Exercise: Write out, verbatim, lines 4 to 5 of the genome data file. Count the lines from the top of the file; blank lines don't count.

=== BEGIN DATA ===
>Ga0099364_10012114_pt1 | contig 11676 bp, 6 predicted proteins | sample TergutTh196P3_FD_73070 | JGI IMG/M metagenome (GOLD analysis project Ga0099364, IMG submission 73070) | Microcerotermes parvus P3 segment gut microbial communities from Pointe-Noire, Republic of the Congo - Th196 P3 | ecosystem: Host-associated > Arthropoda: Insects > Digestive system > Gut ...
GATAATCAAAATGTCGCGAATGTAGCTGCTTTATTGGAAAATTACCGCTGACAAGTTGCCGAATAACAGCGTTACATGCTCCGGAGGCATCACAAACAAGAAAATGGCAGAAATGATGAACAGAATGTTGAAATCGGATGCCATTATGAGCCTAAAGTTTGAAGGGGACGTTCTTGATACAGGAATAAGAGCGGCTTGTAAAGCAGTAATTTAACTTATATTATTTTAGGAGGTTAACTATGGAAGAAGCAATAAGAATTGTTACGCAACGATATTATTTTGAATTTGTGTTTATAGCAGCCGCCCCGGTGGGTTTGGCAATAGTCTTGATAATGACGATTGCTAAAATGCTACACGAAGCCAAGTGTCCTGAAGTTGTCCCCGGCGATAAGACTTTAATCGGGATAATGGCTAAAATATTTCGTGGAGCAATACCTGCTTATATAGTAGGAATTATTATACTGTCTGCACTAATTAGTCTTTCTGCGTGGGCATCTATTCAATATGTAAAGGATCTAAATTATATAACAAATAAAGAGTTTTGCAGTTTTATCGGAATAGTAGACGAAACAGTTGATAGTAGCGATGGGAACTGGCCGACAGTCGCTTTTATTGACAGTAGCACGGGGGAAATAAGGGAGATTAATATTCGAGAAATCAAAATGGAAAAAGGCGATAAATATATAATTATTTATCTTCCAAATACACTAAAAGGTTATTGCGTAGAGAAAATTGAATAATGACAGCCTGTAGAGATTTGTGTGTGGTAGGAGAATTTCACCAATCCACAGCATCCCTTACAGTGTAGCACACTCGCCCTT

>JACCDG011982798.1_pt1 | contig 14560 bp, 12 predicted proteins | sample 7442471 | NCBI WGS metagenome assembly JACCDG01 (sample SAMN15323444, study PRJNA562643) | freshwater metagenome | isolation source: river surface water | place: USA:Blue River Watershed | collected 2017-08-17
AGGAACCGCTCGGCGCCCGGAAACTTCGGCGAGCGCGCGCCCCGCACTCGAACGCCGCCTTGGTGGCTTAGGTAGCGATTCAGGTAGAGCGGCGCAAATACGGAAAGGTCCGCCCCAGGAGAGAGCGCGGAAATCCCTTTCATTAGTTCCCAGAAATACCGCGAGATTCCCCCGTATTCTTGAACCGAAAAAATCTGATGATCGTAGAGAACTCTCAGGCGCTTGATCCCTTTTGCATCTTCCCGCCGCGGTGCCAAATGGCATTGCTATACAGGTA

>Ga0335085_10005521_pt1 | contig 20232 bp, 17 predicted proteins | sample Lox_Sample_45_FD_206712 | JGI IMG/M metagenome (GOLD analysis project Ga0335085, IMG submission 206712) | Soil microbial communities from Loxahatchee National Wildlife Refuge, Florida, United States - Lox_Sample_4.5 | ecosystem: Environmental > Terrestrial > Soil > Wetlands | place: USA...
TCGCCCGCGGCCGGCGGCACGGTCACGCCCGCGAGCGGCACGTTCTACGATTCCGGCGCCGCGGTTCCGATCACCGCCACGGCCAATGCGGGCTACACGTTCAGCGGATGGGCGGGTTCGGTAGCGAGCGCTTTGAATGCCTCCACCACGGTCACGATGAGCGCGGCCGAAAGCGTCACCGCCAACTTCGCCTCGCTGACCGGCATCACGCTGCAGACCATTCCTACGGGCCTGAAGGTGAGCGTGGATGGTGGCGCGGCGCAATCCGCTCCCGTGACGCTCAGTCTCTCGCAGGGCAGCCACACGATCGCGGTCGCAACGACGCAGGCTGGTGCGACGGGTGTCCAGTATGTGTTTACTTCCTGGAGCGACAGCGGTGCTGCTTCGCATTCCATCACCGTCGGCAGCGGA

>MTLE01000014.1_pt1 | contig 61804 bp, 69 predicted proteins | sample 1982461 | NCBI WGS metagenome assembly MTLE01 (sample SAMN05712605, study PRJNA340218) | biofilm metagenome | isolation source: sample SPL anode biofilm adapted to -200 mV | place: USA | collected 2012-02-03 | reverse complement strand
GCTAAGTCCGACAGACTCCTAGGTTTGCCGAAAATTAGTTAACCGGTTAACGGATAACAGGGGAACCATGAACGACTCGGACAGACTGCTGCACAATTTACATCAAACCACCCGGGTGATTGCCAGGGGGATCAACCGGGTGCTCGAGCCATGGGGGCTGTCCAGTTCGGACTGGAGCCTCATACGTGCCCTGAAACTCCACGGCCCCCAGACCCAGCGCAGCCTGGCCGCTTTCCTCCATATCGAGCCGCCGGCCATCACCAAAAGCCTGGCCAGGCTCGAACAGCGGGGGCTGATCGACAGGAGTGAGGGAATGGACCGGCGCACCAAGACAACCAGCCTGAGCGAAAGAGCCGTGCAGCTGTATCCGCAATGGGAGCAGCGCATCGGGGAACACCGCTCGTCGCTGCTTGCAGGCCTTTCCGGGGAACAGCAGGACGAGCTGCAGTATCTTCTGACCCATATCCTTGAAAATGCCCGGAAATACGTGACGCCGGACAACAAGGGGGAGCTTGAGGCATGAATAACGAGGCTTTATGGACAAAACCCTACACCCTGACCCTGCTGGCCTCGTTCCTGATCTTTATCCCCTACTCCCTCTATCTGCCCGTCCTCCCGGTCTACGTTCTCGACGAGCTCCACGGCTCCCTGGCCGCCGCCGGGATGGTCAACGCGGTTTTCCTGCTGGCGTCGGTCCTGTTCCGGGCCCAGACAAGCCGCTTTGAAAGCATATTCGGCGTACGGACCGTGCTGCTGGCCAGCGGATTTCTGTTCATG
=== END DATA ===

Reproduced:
AGGAACCGCTCGGCGCCCGGAAACTTCGGCGAGCGCGCGCCCCGCACTCGAACGCCGCCTTGGTGGCTTAGGTAGCGATTCAGGTAGAGCGGCGCAAATACGGAAAGGTCCGCCCCAGGAGAGAGCGCGGAAATCCCTTTCATTAGTTCCCAGAAATACCGCGAGATTCCCCCGTATTCTTGAACCGAAAAAATCTGATGATCGTAGAGAACTCTCAGGCGCTTGATCCCTTTTGCATCTTCCCGCCGCGGTGCCAAATGGCATTGCTATACAGGTA

>Ga0335085_10005521_pt1 | contig 20232 bp, 17 predicted proteins | sample Lox_Sample_45_FD_206712 | JGI IMG/M metagenome (GOLD analysis project Ga0335085, IMG submission 206712) | Soil microbial communities from Loxahatchee National Wildlife Refuge, Florida, United States - Lox_Sample_4.5 | ecosystem: Environmental > Terrestrial > Soil > Wetlands | place: USA...